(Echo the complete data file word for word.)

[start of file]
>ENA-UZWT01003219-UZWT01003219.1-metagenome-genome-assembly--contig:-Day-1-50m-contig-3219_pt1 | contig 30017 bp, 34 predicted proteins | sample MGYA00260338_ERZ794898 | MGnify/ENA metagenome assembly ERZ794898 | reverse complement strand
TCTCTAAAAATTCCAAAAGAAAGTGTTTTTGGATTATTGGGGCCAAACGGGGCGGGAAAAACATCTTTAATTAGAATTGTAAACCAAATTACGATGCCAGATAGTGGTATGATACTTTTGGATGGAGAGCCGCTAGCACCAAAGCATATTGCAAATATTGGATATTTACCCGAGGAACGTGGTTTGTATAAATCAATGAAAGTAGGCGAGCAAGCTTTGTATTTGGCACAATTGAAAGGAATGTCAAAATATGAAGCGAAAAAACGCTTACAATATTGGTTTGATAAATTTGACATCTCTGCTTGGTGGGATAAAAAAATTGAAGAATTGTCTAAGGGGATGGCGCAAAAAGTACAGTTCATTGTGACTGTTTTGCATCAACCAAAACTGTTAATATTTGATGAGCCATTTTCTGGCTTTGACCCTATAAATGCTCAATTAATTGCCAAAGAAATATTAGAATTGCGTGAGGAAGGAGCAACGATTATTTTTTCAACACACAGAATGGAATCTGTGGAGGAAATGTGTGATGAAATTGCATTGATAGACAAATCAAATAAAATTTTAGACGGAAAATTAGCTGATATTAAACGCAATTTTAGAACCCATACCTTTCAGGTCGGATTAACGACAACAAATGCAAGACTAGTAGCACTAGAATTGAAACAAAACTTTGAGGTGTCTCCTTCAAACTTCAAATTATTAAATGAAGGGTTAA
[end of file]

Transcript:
>ENA-UZWT01003219-UZWT01003219.1-metagenome-genome-assembly--contig:-Day-1-50m-contig-3219_pt1 | contig 30017 bp, 34 predicted proteins | sample MGYA00260338_ERZ794898 | MGnify/ENA metagenome assembly ERZ794898 | reverse complement strand
TCTCTAAAAATTCCAAAAGAAAGTGTTTTTGGATTATTGGGGCCAAACGGGGCGGGAAAAACATCTTTAATTAGAATTGTAAACCAAATTACGATGCCAGATAGTGGTATGATACTTTTGGATGGAGAGCCGCTAGCACCAAAGCATATTGCAAATATTGGATATTTACCCGAGGAACGTGGTTTGTATAAATCAATGAAAGTAGGCGAGCAAGCTTTGTATTTGGCACAATTGAAAGGAATGTCAAAATATGAAGCGAAAAAACGCTTACAATATTGGTTTGATAAATTTGACATCTCTGCTTGGTGGGATAAAAAAATTGAAGAATTGTCTAAGGGGATGGCGCAAAAAGTACAGTTCATTGTGACTGTTTTGCATCAACCAAAACTGTTAATATTTGATGAGCCATTTTCTGGCTTTGACCCTATAAATGCTCAATTAATTGCCAAAGAAATATTAGAATTGCGTGAGGAAGGAGCAACGATTATTTTTTCAACACACAGAATGGAATCTGTGGAGGAAATGTGTGATGAAATTGCATTGATAGACAAATCAAATAAAATTTTAGACGGAAAATTAGCTGATATTAAACGCAATTTTAGAACCCATACCTTTCAGGTCGGATTAACGACAACAAATGCAAGACTAGTAGCACTAGAATTGAAACAAAACTTTGAGGTGTCTCCTTCAAACTTCAAATTATTAAATGAAGGGTTAA